Tensions on the Korean Peninsula have vexed US policy makers for generations. But for American citizens, problems of stability on the peninsula, and North Korean threats to its neighbors were problems over there. Not anymore. North Korea’s dual advances in nuclear weapons and intercontinental delivery systems are edging the situation toward profound. Ever since the term proliferation of weapons of mass destruction entered the lexicon, we have dreaded the idea of a dangerous, wildly unpredictable state—seemingly impervious to sanction—acquiring the capability to hold the US homeland hostage. Yet, that time is approaching. North Korea may be a few years off, as it still needs to perfect its long-range ballistic missiles and miniaturize a nuclear warhead on its cone, but strategic thresholds have been crossed, and we appear no closer to solving the problem.
In Aligning Economic Sanctions, author John Forrer, associate research professor of strategic management and public policy at the School of Business at George Washington University, explains why developing better aligned economic sanctions is critical for this vital foreign policy tool to achieve its desired outcomes.
If the twentieth century could be characterized as the “Trans-Atlantic Century,” the twenty-first century may well become known as the “Trans-Pacific Century.” According to some projections, the majority of all global economic activity could take place within Asia by 2050. Military might often follows economic power, and Asian countries are already spending more than European states on defense. Both of these developments reflect a broader shift in global power from West to East.
In “Iran's Fingerprints in Yemen: Real or Imagined?”, Dr. Elisabeth Kendall, nonresident senior fellow with the Brent Scowcroft Center's Middle East Peace and Security Initiative and senior research fellow in Arabic and Islamic studies at Pembroke College at Oxford University, investigates the true extent of Iran's presence in Yemen, including both military and cultural aspects.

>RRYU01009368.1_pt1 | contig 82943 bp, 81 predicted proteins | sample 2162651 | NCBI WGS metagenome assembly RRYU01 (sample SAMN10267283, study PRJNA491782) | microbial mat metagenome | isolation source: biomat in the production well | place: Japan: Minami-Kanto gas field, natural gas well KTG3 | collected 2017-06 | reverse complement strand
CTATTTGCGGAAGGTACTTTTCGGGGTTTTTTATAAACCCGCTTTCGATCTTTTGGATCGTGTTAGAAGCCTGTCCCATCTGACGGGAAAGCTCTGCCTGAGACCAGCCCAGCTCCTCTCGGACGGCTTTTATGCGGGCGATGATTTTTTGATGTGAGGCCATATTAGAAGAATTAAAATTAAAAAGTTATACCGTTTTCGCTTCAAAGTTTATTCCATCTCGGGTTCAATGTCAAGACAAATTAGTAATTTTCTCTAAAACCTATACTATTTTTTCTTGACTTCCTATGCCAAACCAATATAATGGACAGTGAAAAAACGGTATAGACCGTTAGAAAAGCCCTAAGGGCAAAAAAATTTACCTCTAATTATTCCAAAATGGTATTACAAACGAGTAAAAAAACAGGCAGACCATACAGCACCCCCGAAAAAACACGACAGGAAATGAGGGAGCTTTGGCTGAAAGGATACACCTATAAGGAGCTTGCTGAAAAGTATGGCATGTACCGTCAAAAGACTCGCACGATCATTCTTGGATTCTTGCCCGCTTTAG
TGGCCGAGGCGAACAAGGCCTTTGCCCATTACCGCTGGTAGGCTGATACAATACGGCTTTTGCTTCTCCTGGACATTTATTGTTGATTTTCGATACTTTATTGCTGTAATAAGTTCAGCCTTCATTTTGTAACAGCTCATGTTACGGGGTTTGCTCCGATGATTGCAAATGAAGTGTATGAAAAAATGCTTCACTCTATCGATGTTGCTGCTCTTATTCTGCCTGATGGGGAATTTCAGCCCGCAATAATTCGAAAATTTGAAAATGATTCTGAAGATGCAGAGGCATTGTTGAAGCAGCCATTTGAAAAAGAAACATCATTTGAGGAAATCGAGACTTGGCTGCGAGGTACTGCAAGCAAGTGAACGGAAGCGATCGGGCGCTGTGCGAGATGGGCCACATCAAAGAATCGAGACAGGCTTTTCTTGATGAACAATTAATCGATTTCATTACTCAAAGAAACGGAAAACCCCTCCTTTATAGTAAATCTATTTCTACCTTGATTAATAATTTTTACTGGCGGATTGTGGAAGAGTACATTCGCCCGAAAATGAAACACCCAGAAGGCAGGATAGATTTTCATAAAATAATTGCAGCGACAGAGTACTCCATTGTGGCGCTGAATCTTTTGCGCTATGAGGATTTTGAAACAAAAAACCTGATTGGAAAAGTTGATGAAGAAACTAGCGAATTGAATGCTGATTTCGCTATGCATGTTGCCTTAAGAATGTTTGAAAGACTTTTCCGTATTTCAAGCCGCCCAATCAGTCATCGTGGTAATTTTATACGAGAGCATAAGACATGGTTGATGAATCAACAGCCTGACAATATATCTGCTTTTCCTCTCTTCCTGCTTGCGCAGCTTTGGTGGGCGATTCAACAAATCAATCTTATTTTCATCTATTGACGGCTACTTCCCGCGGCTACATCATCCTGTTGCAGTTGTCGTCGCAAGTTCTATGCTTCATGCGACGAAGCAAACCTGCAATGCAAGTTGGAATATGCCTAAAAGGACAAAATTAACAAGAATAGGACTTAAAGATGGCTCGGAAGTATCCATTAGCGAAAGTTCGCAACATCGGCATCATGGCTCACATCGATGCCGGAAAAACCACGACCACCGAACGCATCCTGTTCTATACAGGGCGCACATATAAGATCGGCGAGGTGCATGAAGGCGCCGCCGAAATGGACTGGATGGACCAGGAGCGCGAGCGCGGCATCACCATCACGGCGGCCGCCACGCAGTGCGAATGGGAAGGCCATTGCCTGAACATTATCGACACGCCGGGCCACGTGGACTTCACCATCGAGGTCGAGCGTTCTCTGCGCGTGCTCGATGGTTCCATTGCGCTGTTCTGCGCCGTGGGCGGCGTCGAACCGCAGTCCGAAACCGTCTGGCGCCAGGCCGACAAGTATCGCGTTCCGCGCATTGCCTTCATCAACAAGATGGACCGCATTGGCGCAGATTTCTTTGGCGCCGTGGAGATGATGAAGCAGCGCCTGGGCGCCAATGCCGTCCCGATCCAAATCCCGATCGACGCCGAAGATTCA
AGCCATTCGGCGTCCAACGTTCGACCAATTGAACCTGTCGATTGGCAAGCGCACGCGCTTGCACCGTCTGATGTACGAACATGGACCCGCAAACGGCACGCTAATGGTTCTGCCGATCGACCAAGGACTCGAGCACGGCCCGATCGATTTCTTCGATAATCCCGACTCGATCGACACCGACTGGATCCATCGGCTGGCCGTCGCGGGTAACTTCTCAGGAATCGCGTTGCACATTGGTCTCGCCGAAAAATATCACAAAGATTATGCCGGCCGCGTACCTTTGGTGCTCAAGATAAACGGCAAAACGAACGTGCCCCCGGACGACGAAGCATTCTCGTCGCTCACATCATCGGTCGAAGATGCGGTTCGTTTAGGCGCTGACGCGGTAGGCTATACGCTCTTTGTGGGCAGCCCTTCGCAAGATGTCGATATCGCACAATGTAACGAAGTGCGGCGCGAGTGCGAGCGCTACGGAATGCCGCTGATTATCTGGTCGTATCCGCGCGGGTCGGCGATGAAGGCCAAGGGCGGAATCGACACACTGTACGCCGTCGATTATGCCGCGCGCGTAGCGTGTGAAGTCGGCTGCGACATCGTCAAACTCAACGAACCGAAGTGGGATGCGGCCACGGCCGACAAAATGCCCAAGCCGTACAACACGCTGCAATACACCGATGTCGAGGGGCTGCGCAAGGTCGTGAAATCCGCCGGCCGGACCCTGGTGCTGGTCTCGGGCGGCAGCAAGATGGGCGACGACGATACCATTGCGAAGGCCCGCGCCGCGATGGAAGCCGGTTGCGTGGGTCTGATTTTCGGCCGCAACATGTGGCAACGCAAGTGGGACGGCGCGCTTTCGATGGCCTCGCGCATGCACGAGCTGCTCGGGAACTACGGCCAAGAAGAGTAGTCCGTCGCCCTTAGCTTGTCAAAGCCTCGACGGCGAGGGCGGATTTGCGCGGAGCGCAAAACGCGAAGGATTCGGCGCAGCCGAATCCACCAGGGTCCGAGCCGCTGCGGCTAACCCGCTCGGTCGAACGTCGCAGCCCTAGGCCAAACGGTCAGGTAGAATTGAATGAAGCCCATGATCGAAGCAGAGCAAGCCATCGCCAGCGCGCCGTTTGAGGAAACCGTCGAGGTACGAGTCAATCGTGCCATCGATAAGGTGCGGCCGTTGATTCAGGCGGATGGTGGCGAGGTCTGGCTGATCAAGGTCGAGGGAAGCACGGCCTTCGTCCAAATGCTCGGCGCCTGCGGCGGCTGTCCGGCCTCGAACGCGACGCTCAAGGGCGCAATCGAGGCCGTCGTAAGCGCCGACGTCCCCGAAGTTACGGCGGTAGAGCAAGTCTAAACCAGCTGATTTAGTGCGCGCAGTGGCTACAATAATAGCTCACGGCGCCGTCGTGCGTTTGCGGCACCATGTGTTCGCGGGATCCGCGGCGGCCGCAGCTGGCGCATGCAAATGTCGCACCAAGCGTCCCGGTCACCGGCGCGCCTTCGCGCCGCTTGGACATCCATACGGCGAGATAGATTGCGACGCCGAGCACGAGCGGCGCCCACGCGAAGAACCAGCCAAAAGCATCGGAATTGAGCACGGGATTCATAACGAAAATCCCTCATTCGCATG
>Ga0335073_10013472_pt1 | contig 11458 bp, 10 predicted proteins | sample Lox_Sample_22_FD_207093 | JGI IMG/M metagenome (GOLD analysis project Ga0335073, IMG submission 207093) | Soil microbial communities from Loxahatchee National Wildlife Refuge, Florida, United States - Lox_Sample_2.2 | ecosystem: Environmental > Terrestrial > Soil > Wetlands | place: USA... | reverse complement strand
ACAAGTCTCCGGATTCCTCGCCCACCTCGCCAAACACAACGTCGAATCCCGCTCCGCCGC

In their new paper, entitled US Strategy Options for Iran’s Regional Challenge, Kenneth M. Pollack, resident scholar at the American Enterprise Institute, and Bilal Y. Saab, senior fellow and director for defense and security at the Middle East Institute, present five alternative strategies that the United States could pursue to limit Iran’s destabilizing activities. After weighing the pros and cons of each option, they conclude that the most effective US course of action would be Pushback—an approach that would seek to measurably weaken Iran’s regional influence and eliminate its meddling in key states by bolstering US partners under pressure from Iran.
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In the midst of NAFTA renegotiations, the United States, Canada, and Mexico are discussing changes that could impact millions of jobs, investments, and North America’s stance in the global stage. As negotiators work at breakneck speed, new Atlantic Council findings show what the United States would lose if NAFTA were not in place.What if NAFTA Ended? The Imperative of a Successful Renegotiations,launched by the Adrienne Arsht Latin America Center, quantifies the gains and the wide-ranging implications of successful renegotiations.